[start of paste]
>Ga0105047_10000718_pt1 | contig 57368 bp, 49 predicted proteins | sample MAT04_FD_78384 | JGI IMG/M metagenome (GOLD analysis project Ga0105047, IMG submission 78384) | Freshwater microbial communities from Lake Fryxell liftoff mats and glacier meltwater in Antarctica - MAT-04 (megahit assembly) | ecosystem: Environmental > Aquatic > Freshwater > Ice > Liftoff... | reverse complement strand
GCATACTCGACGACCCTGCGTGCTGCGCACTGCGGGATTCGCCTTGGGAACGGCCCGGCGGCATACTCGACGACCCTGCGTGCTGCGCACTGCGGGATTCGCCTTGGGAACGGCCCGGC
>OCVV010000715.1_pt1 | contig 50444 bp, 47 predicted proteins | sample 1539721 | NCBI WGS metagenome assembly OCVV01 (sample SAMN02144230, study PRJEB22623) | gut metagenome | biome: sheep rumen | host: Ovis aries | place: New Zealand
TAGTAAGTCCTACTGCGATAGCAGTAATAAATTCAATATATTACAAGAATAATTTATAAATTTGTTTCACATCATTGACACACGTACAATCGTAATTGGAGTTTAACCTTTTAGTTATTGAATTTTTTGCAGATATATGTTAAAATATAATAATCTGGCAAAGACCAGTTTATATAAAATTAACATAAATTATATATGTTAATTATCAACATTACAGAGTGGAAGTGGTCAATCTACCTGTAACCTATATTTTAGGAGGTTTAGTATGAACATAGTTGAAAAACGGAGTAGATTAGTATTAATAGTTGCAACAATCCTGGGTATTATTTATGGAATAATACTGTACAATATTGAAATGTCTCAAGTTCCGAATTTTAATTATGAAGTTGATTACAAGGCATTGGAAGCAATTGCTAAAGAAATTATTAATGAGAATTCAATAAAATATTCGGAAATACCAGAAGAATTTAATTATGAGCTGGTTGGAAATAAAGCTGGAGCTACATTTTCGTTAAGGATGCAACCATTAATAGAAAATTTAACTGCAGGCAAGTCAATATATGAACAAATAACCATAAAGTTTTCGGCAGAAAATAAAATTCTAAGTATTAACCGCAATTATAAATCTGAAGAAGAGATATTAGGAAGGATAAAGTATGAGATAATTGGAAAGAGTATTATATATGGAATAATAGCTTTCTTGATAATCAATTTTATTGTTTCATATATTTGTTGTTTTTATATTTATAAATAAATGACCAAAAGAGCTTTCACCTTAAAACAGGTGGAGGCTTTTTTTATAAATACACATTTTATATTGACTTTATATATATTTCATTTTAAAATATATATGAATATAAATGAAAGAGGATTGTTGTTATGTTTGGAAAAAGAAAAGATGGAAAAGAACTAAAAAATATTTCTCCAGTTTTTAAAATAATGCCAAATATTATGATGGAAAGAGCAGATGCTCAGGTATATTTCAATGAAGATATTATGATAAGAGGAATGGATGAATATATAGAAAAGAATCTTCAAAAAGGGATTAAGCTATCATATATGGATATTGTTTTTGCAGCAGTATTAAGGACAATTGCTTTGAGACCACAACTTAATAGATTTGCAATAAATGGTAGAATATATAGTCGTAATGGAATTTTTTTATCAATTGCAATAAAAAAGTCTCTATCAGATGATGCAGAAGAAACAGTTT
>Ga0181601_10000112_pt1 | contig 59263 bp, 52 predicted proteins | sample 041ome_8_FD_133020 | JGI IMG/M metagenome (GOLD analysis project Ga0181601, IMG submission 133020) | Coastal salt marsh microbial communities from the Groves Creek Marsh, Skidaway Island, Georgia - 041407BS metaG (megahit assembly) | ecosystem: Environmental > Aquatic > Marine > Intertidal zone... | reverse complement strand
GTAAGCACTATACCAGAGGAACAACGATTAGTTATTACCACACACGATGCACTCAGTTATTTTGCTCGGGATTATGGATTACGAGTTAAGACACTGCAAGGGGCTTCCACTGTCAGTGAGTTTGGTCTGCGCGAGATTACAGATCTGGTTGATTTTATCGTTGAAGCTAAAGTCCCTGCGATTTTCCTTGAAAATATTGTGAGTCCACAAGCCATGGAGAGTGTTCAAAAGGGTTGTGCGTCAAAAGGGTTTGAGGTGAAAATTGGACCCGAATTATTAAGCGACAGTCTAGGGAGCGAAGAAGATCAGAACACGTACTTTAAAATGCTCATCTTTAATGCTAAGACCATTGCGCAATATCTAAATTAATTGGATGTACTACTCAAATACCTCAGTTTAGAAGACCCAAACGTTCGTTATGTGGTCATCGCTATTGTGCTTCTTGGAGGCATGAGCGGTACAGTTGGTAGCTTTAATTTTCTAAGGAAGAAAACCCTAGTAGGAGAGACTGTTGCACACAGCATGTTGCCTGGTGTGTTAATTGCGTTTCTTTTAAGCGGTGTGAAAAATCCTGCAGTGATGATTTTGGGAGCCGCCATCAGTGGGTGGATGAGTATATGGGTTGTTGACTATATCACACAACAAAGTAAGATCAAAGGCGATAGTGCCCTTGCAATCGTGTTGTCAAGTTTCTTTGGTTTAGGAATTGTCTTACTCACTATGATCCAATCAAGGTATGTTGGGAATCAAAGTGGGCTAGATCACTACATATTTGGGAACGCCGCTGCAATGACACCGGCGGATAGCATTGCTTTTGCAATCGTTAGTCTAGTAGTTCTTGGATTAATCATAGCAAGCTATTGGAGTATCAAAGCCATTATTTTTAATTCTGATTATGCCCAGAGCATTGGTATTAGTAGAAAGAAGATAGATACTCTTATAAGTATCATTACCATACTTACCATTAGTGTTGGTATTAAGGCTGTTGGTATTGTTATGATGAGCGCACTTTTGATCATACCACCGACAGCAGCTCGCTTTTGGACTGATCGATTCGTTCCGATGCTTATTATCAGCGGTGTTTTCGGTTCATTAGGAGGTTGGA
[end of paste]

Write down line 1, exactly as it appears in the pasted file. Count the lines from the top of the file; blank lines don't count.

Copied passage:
>Ga0105047_10000718_pt1 | contig 57368 bp, 49 predicted proteins | sample MAT04_FD_78384 | JGI IMG/M metagenome (GOLD analysis project Ga0105047, IMG submission 78384) | Freshwater microbial communities from Lake Fryxell liftoff mats and glacier meltwater in Antarctica - MAT-04 (megahit assembly) | ecosystem: Environmental > Aquatic > Freshwater > Ice > Liftoff... | reverse complement strand